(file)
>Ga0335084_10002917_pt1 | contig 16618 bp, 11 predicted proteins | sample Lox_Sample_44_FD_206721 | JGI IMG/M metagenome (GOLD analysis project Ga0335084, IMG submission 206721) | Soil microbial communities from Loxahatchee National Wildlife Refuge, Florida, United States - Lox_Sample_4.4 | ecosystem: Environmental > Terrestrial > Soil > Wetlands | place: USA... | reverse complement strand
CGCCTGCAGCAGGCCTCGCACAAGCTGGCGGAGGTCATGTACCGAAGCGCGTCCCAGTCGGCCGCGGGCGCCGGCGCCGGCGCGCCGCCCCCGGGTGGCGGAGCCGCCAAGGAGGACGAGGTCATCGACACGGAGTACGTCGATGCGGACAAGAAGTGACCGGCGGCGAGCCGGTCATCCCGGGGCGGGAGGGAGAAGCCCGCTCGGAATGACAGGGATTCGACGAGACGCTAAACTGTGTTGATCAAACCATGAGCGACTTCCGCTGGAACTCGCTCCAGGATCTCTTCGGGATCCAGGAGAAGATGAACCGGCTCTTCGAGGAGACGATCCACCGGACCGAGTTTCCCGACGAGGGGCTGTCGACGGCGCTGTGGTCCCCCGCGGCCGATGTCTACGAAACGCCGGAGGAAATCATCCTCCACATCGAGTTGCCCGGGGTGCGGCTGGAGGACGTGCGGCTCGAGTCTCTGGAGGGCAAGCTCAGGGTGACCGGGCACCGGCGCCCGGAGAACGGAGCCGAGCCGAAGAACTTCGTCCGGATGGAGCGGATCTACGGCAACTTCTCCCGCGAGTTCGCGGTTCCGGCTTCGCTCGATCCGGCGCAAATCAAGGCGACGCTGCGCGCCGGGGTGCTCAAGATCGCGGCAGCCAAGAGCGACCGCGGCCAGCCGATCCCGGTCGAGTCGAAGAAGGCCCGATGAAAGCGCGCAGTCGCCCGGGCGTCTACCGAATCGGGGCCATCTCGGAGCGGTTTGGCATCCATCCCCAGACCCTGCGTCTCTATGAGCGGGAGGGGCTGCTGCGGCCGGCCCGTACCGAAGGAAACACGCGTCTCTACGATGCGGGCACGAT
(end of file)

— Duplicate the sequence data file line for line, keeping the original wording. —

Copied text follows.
>Ga0335084_10002917_pt1 | contig 16618 bp, 11 predicted proteins | sample Lox_Sample_44_FD_206721 | JGI IMG/M metagenome (GOLD analysis project Ga0335084, IMG submission 206721) | Soil microbial communities from Loxahatchee National Wildlife Refuge, Florida, United States - Lox_Sample_4.4 | ecosystem: Environmental > Terrestrial > Soil > Wetlands | place: USA... | reverse complement strand
CGCCTGCAGCAGGCCTCGCACAAGCTGGCGGAGGTCATGTACCGAAGCGCGTCCCAGTCGGCCGCGGGCGCCGGCGCCGGCGCGCCGCCCCCGGGTGGCGGAGCCGCCAAGGAGGACGAGGTCATCGACACGGAGTACGTCGATGCGGACAAGAAGTGACCGGCGGCGAGCCGGTCATCCCGGGGCGGGAGGGAGAAGCCCGCTCGGAATGACAGGGATTCGACGAGACGCTAAACTGTGTTGATCAAACCATGAGCGACTTCCGCTGGAACTCGCTCCAGGATCTCTTCGGGATCCAGGAGAAGATGAACCGGCTCTTCGAGGAGACGATCCACCGGACCGAGTTTCCCGACGAGGGGCTGTCGACGGCGCTGTGGTCCCCCGCGGCCGATGTCTACGAAACGCCGGAGGAAATCATCCTCCACATCGAGTTGCCCGGGGTGCGGCTGGAGGACGTGCGGCTCGAGTCTCTGGAGGGCAAGCTCAGGGTGACCGGGCACCGGCGCCCGGAGAACGGAGCCGAGCCGAAGAACTTCGTCCGGATGGAGCGGATCTACGGCAACTTCTCCCGCGAGTTCGCGGTTCCGGCTTCGCTCGATCCGGCGCAAATCAAGGCGACGCTGCGCGCCGGGGTGCTCAAGATCGCGGCAGCCAAGAGCGACCGCGGCCAGCCGATCCCGGTCGAGTCGAAGAAGGCCCGATGAAAGCGCGCAGTCGCCCGGGCGTCTACCGAATCGGGGCCATCTCGGAGCGGTTTGGCATCCATCCCCAGACCCTGCGTCTCTATGAGCGGGAGGGGCTGCTGCGGCCGGCCCGTACCGAAGGAAACACGCGTCTCTACGATGCGGGCACGAT